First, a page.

Resetting MySql Root Password

Have you ever been in a position where you have lost or been presented with the loss of the mysql root password. Oh yes, much fun and this happened when someone in authority needed mysql access.

We I tried the –skip grant tables, did not work so time for a different approach, enter the realm of the sever bodge (a bodge I would use in future unless other sites would be affected)

1. OK, log into the sever with SSH
2. find the mysql files, on fedora they are in /var/lib/mysql/mysql
3. Change the name of the three files user.frm, user.MYD and user.MYI, don’t delete them, call them user1.frm etc.
4. Log into another server with which has mysql and and you know the password and download the three user files. Transfer them to the original server.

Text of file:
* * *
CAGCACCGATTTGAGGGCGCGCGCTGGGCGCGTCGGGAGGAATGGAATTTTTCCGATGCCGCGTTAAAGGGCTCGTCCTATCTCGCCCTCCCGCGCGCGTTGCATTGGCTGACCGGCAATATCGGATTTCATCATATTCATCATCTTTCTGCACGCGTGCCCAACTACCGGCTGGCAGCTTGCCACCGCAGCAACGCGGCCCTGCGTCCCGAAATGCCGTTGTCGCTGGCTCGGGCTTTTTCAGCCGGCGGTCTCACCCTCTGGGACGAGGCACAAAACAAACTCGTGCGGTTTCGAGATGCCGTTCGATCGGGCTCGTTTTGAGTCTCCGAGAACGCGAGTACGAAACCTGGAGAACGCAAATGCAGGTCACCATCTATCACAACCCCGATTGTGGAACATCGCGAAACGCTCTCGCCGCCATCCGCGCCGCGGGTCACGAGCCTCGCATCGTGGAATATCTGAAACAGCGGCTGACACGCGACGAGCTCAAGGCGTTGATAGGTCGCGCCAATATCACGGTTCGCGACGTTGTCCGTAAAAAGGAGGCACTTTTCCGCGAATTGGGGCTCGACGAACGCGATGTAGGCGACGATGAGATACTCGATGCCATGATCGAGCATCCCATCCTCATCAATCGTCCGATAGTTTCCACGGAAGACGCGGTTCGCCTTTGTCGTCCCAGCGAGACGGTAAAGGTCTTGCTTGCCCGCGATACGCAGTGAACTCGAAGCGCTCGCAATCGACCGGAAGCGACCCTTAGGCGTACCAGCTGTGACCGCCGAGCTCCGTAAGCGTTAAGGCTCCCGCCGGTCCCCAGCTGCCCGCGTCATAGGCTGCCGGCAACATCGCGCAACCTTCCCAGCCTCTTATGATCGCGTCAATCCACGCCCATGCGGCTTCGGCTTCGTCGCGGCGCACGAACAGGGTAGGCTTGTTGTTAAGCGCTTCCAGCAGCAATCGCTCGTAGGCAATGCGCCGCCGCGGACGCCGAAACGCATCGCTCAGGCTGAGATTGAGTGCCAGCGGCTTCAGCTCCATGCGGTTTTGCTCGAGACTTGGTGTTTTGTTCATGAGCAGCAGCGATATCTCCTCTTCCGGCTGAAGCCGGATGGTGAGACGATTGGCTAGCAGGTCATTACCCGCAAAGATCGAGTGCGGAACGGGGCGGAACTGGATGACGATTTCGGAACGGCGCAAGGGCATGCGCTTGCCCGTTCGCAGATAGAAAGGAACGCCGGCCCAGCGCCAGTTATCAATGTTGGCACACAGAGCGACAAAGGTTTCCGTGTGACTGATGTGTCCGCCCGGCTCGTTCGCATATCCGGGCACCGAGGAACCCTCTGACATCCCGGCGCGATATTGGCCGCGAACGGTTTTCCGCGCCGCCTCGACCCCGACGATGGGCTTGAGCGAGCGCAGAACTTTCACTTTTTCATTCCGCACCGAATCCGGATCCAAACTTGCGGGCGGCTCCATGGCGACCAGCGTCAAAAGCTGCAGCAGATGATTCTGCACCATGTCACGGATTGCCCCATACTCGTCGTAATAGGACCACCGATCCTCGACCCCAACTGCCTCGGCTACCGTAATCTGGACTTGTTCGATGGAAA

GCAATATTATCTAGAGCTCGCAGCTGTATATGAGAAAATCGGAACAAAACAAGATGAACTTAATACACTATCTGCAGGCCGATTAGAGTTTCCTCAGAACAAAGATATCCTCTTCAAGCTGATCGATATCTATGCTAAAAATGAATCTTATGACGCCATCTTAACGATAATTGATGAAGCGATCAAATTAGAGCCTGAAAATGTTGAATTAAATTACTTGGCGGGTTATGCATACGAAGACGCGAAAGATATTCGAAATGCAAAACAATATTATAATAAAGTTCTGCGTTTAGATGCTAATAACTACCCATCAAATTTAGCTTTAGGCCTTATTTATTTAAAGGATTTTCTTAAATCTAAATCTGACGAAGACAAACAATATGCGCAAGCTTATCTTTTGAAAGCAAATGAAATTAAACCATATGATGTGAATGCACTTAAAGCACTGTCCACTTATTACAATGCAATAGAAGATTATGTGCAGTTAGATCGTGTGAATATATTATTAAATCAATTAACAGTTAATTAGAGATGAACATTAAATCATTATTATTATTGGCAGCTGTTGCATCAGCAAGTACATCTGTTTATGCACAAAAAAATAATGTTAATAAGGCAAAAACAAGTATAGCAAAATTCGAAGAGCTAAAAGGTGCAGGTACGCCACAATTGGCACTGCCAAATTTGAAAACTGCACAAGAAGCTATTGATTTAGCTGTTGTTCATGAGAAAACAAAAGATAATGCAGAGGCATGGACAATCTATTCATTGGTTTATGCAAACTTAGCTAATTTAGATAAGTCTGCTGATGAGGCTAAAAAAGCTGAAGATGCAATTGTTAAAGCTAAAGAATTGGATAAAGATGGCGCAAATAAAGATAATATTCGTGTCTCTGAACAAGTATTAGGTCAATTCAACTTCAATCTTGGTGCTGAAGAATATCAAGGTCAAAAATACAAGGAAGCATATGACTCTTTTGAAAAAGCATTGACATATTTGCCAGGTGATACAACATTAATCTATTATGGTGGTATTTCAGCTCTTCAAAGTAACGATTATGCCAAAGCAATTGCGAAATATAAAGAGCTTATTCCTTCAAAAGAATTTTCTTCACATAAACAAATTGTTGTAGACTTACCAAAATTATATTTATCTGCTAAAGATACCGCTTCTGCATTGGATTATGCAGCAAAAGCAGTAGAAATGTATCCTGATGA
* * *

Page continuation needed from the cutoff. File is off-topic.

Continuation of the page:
5. Change the owner and group to mysql

chown mysql:mysql mysql

6. Change the chmod to the same as the other files in that directory, probably, 660
7. No you are nearly ready to go, you need to restart mysql so that the new password if activated as you need to flush the old privileges

Service mysqld restart

8. Right, if you have live sites on there this is the fly by the seat of the your pants bit as any of the usernames and passwords wont be present. So now open up phpmyadmin and use the root UN/PS. Bada Bing, your in. Got to the mysql db and look, you should see the new table called “user1”. Go into that and do a dump. Now take that dump and put it back into and sql window. Make sure you remove the root sql insert as you wont be able to overwrite this and quite frankly you don’t want to be able to either. If you don’t want to go through this last stage I suppose you could add the missing users before you do 5.

Hope that helps.